Ever since Neal Huntington and company took over prior to the 2008 season, they have gone with a plan I agree with. Build the farm system up through the draft, trades, international market, and any other method of adding young talent. Use that talent to put together a young team that can contend for multiple years. Throughout those years, keep bringing up new prospects to try and expand the “window” to compete.
Not every deal the Pirates have made has worked out. Some have been horrible, and some have been excellent. But they find themselves contending this year, currently 12 games above .500, and holding a half game lead in the Wild Card race. So they’ve reached the point where they’re contenders, although it’s too early to say that they will do this for multiple years. Yet for some reason, after dedicating themselves to building the system for this moment, the Pirates don’t seem to trust their prospects.
That happened tonight when the Pirates called up Kyle McPherson and Justin Wilson — both options to start, and both on five days rest — and then proceeded to give Kevin Correia the nod as the starter, despite the fact that he threw two innings yesterday.
I could see not giving McPherson a start. In hindsight he pitched well in his debut. But prior to the outing he had just two starts at the Triple-A level. But I can’t see why Wilson wasn’t given a shot. He’s one start removed from an eight inning, rain-shortened no-hitter, which is the second no-hitter he’s participated in this year.
Maybe McPherson or Wilson don’t fare any better than Correia, who gave up three runs in 4.1 innings. But I can’t imagine a situation where it makes sense to start Correia. I understand Correia offered to start, and that’s admirable. But that doesn’t mean you start him. He threw two innings the night before. Even if he’s got his best stuff, he’s not going deep in to the game. And how likely is it that he has his best stuff, one day after throwing two innings?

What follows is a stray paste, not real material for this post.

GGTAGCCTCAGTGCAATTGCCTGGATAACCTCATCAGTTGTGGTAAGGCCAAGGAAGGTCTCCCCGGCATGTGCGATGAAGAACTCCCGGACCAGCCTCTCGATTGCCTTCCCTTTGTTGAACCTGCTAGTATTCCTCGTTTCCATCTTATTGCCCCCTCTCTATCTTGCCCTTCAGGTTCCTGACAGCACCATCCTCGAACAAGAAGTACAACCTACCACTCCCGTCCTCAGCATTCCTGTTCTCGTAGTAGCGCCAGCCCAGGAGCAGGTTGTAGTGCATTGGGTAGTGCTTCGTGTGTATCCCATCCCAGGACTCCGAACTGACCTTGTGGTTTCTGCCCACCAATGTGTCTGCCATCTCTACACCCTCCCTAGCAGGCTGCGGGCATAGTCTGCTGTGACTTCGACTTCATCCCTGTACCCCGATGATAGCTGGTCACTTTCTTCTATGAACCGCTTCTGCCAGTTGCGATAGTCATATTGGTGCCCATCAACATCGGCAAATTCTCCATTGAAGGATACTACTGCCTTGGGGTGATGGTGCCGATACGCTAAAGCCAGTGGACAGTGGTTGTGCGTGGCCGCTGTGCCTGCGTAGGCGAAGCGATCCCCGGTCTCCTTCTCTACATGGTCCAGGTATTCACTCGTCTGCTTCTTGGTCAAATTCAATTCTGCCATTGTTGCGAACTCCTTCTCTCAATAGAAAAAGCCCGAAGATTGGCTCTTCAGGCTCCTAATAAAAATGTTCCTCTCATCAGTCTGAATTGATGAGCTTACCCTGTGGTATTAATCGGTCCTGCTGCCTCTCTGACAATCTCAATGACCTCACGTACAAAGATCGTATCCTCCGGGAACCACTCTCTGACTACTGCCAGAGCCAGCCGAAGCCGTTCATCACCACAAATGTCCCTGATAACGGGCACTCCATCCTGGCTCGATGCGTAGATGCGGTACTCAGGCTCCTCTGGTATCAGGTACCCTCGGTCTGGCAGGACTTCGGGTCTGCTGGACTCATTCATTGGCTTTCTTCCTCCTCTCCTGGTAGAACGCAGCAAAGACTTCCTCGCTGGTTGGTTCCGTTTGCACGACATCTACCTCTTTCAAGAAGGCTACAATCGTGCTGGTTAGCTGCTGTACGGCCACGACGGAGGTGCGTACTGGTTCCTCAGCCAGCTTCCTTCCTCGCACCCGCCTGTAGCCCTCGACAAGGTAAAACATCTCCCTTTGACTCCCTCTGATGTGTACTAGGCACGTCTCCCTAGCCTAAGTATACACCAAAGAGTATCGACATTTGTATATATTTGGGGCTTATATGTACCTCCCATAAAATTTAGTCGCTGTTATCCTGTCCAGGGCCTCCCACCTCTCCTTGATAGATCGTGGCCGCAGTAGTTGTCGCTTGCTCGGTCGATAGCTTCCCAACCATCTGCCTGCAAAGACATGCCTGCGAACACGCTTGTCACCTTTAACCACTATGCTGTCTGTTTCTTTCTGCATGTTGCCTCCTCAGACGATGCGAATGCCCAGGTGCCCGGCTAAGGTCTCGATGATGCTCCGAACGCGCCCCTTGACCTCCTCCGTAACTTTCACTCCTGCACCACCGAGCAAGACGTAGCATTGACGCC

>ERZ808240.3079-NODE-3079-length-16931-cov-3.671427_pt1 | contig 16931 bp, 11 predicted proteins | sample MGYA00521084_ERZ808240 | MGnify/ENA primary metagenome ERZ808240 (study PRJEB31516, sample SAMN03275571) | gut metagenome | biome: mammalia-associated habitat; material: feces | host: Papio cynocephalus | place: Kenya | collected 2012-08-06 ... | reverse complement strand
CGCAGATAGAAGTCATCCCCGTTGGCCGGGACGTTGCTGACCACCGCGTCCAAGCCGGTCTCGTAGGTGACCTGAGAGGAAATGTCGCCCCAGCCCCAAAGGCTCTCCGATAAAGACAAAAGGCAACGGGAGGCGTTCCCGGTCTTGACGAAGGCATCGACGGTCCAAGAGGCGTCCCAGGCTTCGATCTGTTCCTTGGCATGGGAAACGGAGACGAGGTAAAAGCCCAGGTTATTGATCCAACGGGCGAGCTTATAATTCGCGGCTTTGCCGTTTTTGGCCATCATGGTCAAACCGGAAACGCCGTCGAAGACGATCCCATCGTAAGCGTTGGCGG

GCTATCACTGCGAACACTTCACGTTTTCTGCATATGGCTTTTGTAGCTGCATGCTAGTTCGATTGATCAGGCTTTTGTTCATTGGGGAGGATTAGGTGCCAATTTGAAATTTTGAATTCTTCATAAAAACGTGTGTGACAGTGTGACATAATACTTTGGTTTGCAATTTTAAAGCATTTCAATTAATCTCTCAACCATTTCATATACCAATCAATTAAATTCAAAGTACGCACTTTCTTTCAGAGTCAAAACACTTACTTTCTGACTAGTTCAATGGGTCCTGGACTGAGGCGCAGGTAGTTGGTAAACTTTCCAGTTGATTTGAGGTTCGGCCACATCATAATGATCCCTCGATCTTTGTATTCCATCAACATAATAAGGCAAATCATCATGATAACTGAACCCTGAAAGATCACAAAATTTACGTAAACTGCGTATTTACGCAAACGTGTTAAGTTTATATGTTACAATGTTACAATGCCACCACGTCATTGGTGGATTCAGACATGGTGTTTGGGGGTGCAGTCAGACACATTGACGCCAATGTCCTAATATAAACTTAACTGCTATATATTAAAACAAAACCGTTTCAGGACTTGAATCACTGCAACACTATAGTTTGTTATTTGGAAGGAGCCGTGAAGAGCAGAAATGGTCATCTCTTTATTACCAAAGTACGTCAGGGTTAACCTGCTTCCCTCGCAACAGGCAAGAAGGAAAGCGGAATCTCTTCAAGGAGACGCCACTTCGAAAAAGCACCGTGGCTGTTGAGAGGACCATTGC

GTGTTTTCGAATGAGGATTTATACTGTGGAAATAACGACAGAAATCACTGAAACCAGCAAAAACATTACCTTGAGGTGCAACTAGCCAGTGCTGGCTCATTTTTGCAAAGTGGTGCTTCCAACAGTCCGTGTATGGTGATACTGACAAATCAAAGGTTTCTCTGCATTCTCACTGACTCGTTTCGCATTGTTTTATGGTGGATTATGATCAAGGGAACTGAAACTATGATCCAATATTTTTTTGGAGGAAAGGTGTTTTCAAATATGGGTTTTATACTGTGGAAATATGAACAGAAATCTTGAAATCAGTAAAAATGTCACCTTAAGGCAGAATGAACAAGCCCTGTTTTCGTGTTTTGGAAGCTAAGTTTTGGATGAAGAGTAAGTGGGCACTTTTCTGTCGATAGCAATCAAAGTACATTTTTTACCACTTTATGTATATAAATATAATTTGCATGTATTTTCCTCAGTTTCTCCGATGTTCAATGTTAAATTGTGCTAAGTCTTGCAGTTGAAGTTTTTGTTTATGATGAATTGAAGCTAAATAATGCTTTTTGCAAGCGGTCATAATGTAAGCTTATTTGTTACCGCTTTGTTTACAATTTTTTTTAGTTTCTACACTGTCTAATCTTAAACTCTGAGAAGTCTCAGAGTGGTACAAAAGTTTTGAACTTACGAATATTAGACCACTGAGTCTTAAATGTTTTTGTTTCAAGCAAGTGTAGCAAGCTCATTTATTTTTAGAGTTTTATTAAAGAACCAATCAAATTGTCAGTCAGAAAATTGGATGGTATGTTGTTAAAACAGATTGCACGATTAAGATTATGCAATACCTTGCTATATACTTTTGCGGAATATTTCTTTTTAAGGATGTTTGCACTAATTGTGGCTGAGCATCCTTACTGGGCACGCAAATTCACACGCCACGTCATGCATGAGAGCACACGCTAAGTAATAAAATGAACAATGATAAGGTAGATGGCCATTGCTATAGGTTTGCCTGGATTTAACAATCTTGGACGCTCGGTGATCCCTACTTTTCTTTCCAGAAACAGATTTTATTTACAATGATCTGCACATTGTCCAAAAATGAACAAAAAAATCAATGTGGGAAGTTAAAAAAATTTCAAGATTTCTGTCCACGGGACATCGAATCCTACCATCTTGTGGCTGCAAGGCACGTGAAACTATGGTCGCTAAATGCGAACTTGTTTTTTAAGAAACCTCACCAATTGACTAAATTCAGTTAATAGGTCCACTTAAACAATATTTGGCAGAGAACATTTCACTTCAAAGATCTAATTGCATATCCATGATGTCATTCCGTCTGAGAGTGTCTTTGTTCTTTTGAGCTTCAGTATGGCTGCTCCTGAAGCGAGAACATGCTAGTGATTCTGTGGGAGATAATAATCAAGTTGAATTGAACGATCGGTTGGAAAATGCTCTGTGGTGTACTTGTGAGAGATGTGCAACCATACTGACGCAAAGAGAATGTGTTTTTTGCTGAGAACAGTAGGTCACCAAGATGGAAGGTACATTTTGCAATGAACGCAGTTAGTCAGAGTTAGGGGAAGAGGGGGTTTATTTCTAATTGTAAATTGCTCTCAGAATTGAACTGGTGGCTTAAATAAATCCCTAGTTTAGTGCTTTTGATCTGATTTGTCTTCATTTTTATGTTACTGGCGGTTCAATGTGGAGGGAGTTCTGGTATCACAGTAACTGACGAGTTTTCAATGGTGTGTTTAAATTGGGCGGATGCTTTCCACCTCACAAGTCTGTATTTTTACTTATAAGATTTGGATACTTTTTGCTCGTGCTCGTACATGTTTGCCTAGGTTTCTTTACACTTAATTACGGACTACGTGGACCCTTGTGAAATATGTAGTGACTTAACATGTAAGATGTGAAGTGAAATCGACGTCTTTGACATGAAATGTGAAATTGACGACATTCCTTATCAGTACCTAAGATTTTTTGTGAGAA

If Correia was on five days rest, I could see not showing trust in two rookies to take the mound in a playoff race. But opting to go with Correia pitching back to back days, rather than one of two starters who are fully rested, shows a lack of confidence in prospects.
The Pirates aren’t like this in every situation, but they do this enough to raise questions and make their approach frustrating. Sure, they gave Starling Marte a shot. But there’s also been a lot of stories where they haven’t turned to the prospect tearing up Triple-A. And I’m not talking “Brock Holt hitting .400 in his first 50 at-bats”. I’m talking “this guy has made over 20 starts and has an ERA under 3″ success. Consider three examples from the pitching staff in recent history.
**They call up Jeff Locke, then use him as a long man, rather than a starter. Kevin Correia struggles in the rotation. Locke throws 4.1 shutout innings, allowing one hit and no walks. Yet Locke is sent down to Triple-A.
**When the Pirates decided they needed starting help at the deadline, they traded three prospects for Wandy Rodriguez, who had seen a decline in his strikeouts in each of the last three seasons, and was struggling in June and July in Houston. Rodriguez has continued those struggles, and the Pirates would have been better off turning to someone like Jeff Locke or Justin Wilson, who both looked ready at the time. Instead they dealt away prospects, including Robbie Grossman, who is hitting for a .295 average and an .858 OPS in Double-A with Houston.
**The Pirates traded for Chad Qualls. Yet Bryan Morris sits in Triple-A on his last option year, despite numbers that would warrant a major league call up.
Then there’s some examples last year.
**Lyle Overbay was struggling all summer, while Matt Hague was tearing it up in June. It made no sense to keep going with Overbay, yet the Pirates left Matt Hague in Triple-A. Hague might not have been the answer, but it would have been hard to do worse than what Overbay was doing. The Pirates are in this situation again this year. They’ve got Jordy Mercer as an option to take time from Clint Barmes, and Michael McKenry has played like he should be a starting catcher. Yet Rod Barajas and Clint Barmes are getting too many starts.